GOV 94gs: Globalization and Civil Society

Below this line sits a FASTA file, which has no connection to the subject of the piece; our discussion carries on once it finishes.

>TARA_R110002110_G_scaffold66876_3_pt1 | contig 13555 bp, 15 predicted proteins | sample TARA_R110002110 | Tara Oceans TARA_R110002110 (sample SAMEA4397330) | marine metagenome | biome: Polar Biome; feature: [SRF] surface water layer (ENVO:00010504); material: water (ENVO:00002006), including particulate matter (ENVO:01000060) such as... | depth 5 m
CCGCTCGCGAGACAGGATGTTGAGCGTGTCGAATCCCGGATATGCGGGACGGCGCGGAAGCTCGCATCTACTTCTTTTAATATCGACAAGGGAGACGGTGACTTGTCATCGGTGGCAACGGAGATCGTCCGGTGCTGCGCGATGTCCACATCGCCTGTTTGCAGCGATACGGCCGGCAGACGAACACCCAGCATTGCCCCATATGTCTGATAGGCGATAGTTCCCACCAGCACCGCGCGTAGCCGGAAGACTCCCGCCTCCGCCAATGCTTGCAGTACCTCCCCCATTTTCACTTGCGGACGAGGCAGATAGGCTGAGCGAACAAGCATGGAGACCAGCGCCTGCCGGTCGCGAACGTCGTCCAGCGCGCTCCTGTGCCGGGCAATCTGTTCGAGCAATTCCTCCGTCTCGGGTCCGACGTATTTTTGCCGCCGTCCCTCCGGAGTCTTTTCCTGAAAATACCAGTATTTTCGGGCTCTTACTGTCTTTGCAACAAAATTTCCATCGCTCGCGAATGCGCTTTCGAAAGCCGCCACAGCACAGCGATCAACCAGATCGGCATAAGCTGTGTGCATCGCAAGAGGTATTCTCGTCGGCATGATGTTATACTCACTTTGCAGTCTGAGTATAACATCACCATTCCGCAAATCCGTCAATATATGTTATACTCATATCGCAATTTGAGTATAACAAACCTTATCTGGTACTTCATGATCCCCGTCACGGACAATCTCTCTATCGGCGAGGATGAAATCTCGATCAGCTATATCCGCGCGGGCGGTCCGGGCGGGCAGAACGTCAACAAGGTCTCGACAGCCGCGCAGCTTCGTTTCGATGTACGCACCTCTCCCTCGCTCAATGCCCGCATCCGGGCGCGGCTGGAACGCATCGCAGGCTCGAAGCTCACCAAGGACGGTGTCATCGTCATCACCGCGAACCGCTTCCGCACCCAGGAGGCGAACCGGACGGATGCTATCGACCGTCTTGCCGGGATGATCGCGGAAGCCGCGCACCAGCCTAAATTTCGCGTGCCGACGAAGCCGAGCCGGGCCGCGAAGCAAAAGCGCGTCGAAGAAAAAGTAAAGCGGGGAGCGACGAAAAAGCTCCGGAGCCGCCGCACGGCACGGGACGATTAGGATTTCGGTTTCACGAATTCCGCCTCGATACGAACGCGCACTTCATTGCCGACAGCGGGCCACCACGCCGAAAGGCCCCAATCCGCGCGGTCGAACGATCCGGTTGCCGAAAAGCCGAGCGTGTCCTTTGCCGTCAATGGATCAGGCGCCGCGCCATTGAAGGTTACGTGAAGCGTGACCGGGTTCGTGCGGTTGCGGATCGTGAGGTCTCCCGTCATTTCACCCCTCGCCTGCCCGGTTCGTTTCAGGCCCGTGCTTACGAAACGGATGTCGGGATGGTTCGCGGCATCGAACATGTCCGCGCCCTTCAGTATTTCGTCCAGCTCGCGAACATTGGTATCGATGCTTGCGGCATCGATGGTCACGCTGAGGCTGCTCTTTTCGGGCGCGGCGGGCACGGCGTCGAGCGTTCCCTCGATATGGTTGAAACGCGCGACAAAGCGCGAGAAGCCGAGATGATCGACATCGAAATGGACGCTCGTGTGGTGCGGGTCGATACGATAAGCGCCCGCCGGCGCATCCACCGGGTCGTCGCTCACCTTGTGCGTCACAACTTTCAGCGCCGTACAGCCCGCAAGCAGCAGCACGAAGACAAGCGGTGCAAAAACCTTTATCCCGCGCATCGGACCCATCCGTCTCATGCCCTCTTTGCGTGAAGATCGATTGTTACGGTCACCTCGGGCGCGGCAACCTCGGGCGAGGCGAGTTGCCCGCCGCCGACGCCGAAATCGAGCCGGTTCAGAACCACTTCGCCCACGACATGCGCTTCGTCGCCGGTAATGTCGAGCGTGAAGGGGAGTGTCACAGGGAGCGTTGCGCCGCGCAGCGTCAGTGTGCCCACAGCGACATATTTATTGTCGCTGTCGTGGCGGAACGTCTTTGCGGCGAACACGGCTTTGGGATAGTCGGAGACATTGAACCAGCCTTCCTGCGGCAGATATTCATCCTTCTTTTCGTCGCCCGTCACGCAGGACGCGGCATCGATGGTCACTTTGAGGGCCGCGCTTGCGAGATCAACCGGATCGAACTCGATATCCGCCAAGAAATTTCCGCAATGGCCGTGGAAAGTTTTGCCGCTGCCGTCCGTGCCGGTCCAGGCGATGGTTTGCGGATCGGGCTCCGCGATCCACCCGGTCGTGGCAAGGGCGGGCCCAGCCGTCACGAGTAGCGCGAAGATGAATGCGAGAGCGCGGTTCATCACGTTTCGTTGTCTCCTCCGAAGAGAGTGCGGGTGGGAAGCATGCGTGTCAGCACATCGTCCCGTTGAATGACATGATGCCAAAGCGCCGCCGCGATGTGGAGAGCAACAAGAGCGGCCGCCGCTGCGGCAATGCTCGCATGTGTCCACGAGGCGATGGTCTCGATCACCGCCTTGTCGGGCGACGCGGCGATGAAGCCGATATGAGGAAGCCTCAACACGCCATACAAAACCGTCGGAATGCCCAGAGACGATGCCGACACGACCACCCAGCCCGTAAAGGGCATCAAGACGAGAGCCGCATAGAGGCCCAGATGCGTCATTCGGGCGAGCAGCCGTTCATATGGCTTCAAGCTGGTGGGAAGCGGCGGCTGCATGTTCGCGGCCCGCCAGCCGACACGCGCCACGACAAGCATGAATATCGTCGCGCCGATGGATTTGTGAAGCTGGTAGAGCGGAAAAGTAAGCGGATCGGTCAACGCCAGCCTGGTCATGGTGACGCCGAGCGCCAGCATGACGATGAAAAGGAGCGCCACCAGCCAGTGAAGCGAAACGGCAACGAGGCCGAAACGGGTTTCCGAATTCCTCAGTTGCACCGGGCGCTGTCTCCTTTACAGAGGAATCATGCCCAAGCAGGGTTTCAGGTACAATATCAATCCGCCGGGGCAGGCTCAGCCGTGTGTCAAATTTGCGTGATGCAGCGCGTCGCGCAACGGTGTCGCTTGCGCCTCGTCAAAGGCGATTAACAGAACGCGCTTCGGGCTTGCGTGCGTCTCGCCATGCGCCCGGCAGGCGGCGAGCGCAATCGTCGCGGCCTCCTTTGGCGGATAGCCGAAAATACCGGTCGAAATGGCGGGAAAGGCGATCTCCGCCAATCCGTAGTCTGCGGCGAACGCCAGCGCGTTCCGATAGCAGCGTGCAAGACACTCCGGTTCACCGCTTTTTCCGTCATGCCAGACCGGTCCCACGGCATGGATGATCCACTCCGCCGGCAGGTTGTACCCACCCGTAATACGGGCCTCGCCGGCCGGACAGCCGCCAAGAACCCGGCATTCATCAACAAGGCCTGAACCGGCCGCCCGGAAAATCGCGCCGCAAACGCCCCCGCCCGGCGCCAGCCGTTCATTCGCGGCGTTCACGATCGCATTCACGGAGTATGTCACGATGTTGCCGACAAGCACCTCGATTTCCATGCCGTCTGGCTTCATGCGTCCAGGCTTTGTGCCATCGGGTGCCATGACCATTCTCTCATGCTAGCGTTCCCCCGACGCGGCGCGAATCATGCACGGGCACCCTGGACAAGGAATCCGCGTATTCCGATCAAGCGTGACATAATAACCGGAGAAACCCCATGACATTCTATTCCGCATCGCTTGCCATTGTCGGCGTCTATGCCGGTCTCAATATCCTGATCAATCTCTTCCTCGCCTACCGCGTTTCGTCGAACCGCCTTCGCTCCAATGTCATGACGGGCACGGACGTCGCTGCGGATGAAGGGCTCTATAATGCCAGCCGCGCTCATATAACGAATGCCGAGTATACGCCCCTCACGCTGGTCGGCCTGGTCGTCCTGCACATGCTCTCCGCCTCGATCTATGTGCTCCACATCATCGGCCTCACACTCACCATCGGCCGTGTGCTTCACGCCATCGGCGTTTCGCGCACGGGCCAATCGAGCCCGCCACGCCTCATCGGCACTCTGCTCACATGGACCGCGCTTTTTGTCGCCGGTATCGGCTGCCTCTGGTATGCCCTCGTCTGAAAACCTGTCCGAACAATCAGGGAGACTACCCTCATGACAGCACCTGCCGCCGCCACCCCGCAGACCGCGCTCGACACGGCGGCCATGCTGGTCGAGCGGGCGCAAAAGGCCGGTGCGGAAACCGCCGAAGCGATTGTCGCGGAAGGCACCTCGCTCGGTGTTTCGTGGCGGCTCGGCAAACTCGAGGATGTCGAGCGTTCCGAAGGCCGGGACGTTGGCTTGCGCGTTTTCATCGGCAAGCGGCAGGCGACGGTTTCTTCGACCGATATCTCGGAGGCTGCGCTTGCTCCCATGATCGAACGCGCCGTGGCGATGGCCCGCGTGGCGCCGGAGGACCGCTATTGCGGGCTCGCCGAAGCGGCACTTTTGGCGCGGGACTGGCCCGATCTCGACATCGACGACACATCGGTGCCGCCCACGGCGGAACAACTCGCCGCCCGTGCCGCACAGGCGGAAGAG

This seminar explores the rise of civil society, looking at Western Europe, the US, and the rest of the world. We first explore the concept of civil society in Western thought, examining the debates over it and over related concepts such as the public sphere, social capital and civic engagement.  We look at the relation between civil society and democracy, at the role of civil society in democratic transitions, and at the forms civil society takes under conditions of severe repression. We examine several country cases (Japan, South Korea, Taiwan, and China) drawn from Asia, but the seminar draws broadly from examples in a number of other countries, in and outside of Asia.   A key question is how civil societies arise in the first place. Among the issues and problems we take up are: the relation between the state and civil society; the rise and role of transborder NGOs as nonstate actors in international relations; the transforming effects of digital technologies on the relation between state and social actors; the effects of civil society on ethnic conflict and vice versa; the role of religious groups as social actors; and the emergence of international civil society. (In the past this course was called GOV 98gs.)